Giving a presentation isn't like performing in a play or singing in a choir. You aren't playing a character and you aren't part of an ensemble. It's just you, as yourself, on the stage, in the spotlight, talking to a room full of people.
I remember the presentation I gave during a marketing class in university that let me know I was not a good presenter. It was a group presentation, and like many university students we waited until the last minute to divide up our speaking responsibilities so I didn't have a lot of time to think about what I was going to say. I felt woefully unprepared and I'm sure it showed. When it was over and I sat down I couldn't remember anything that I had said. It was like temporary amnesia and that feeling stuck with me for a long time. I tell that story when I'm conducting presentation skills seminars now and talk about the hurricane in the brain.
When I got my first teaching job at a small language school in South Korea in 1996, I remember feeling very nervous and completely unprepared once again. I had no teaching experience and my training had consisted of shadowing one of the other teachers in a couple of classes the day before. Looking back, she had been working with her students for a while and had already established a good rapport with them, so assuming that my new students would respond the same way to me as hers did to her was pretty unrealistic.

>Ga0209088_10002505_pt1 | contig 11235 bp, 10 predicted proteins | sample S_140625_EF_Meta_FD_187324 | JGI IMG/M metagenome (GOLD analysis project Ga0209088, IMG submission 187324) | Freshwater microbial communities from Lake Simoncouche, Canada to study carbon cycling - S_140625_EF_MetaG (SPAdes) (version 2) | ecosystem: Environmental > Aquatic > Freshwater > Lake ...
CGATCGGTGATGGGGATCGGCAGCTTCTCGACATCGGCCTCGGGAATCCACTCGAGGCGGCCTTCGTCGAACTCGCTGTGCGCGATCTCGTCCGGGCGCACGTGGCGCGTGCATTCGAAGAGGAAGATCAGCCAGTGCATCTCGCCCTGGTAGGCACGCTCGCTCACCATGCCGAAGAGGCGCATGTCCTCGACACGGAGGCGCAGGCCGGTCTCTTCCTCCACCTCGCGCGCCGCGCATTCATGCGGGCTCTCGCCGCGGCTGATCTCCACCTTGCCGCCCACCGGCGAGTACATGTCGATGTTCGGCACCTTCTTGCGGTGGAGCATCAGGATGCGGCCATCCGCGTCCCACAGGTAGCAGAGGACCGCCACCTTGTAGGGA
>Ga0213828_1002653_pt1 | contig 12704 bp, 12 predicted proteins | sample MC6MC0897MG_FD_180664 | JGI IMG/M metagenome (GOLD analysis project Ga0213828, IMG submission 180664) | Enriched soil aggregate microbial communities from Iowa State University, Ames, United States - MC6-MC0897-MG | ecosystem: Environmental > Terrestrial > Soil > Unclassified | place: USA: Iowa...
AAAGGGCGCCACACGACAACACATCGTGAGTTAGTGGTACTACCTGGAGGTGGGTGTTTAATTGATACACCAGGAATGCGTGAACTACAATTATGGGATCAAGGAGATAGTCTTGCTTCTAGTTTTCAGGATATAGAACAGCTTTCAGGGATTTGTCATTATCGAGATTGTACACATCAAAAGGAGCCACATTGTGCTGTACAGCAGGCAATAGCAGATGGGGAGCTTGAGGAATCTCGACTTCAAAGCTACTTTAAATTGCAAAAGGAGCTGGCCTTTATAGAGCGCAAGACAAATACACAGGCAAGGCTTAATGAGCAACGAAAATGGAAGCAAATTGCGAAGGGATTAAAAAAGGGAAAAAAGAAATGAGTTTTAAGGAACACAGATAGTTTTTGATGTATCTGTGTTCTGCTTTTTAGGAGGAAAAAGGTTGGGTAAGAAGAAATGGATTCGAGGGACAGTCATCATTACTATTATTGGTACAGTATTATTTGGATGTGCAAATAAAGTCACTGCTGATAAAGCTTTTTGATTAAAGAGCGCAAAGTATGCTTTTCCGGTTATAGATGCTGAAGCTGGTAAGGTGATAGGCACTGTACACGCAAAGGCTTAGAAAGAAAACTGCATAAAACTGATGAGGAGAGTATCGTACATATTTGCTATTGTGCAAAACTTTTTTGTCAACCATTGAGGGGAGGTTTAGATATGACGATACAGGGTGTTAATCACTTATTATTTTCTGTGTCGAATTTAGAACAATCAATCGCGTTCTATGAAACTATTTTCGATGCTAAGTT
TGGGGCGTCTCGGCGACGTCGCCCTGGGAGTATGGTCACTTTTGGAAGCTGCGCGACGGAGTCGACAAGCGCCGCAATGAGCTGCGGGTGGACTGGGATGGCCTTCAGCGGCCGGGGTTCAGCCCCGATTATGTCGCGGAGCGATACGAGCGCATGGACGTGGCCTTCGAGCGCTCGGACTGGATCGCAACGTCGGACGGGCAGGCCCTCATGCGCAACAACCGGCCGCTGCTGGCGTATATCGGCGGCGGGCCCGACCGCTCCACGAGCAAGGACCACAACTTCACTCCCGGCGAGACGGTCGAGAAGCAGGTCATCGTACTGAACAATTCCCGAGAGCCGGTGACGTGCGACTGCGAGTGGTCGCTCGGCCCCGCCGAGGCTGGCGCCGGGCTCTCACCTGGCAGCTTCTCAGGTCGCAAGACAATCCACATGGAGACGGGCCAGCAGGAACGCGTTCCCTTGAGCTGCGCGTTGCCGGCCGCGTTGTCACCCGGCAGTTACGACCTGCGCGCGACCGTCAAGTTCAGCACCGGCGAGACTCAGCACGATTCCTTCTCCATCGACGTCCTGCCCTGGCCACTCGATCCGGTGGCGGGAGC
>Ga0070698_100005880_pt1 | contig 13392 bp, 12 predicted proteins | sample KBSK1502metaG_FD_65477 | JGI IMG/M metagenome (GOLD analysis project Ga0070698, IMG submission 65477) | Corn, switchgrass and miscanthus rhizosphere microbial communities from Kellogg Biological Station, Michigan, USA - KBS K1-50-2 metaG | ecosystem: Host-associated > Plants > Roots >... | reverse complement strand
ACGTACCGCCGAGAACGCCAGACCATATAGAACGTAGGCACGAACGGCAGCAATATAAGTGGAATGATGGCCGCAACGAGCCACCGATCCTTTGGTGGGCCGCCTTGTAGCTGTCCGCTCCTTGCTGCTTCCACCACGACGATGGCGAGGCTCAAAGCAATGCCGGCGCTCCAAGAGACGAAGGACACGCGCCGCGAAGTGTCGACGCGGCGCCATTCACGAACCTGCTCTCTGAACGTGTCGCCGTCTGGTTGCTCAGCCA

In any case, before I walked into my first class I tried to give myself a little pep talk. I told myself three things that I thought were true. 1. I know more than they do about English. 2. This knowledge is something that they want, so it has value. 3. They came here to get my help. This helped me calm down and remind myself what was important. My job was to find ways to help them and give them what they wanted.
When I gave my first conference presentation in 2005, I had already been a teacher for five years. (Yes, I know the math doesn't work. I went back home and tried some different things for a while.) There's something different about speaking to your students and speaking to your peers. It can feel like you are being judged in a way that you just don't feel when you're teaching. The power dynamic in the room is different, especially when there are more experienced teachers in the audience. But here's the thing, you should still know more about the topic you are speaking on that most of the people attending your talk. The content you are sharing needs to be useful to them and, thus, have some value. Finally, the people who attend conferences often come to take away a few ideas to use in their classes or to think about teaching in a slightly different way so, in essence, they are there to get some help.
Keeping these three in the back of my mind has helped me become a more confident speaker and I find that it also helps my students brainstorm possible presentation topics. They need to ask themselves: 1. What do I know more about than my classmates? 2. Will it be interesting and/or useful for for them? 3. How can I convince them that it has value? They can then turn their answers into a complete introduction with a hook and once that has been done, sharing their content with confidence and enthusiasm gets a lot easier.